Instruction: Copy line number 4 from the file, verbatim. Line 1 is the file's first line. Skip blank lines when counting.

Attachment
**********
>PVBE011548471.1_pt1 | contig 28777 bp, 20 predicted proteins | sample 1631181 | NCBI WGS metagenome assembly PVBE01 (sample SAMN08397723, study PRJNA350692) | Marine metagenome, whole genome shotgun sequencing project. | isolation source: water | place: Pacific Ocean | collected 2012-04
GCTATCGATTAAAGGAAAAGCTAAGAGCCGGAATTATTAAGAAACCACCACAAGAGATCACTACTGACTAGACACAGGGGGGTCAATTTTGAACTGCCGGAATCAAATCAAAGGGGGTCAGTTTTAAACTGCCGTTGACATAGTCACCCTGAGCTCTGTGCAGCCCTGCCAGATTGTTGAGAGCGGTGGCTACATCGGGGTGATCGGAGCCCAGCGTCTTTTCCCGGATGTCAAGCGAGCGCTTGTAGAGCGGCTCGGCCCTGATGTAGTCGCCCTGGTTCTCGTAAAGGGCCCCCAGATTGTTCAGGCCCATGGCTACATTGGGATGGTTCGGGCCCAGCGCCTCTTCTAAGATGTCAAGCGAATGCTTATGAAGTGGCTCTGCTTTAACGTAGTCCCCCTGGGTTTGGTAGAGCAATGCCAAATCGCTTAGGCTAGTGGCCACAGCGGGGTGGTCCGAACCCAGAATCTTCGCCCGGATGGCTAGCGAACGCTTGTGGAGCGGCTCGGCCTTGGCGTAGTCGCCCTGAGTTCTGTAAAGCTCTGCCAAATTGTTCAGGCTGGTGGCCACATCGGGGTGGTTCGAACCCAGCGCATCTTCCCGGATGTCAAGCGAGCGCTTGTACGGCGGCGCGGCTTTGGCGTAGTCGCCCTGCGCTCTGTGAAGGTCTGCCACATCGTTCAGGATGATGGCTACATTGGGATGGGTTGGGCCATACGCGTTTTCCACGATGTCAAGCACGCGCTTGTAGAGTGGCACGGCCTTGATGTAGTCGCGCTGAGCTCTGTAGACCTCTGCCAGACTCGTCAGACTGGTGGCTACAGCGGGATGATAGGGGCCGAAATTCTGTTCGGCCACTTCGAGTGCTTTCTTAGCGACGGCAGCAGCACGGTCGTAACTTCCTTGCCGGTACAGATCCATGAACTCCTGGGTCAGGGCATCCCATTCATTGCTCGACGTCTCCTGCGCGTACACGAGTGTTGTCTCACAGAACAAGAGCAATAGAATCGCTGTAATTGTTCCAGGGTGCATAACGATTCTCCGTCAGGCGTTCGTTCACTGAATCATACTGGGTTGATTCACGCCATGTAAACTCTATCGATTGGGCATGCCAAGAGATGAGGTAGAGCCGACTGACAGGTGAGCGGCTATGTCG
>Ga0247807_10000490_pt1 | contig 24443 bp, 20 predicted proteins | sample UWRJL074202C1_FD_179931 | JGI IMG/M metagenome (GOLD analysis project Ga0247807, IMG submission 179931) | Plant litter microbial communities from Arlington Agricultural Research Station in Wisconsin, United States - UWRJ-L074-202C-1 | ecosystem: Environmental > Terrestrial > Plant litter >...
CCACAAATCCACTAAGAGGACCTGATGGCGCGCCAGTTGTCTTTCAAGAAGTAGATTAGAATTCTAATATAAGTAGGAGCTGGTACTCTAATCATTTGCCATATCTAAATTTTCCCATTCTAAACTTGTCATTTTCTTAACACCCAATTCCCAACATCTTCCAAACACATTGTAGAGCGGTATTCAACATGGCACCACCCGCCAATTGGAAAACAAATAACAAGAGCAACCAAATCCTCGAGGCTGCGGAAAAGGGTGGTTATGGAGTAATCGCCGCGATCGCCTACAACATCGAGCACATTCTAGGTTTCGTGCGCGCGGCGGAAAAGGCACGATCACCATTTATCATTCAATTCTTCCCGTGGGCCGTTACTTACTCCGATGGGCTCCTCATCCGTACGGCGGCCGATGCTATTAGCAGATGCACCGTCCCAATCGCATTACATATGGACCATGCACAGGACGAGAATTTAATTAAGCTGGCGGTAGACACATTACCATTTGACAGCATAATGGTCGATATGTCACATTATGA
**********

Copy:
CCACAAATCCACTAAGAGGACCTGATGGCGCGCCAGTTGTCTTTCAAGAAGTAGATTAGAATTCTAATATAAGTAGGAGCTGGTACTCTAATCATTTGCCATATCTAAATTTTCCCATTCTAAACTTGTCATTTTCTTAACACCCAATTCCCAACATCTTCCAAACACATTGTAGAGCGGTATTCAACATGGCACCACCCGCCAATTGGAAAACAAATAACAAGAGCAACCAAATCCTCGAGGCTGCGGAAAAGGGTGGTTATGGAGTAATCGCCGCGATCGCCTACAACATCGAGCACATTCTAGGTTTCGTGCGCGCGGCGGAAAAGGCACGATCACCATTTATCATTCAATTCTTCCCGTGGGCCGTTACTTACTCCGATGGGCTCCTCATCCGTACGGCGGCCGATGCTATTAGCAGATGCACCGTCCCAATCGCATTACATATGGACCATGCACAGGACGAGAATTTAATTAAGCTGGCGGTAGACACATTACCATTTGACAGCATAATGGTCGATATGTCACATTATGA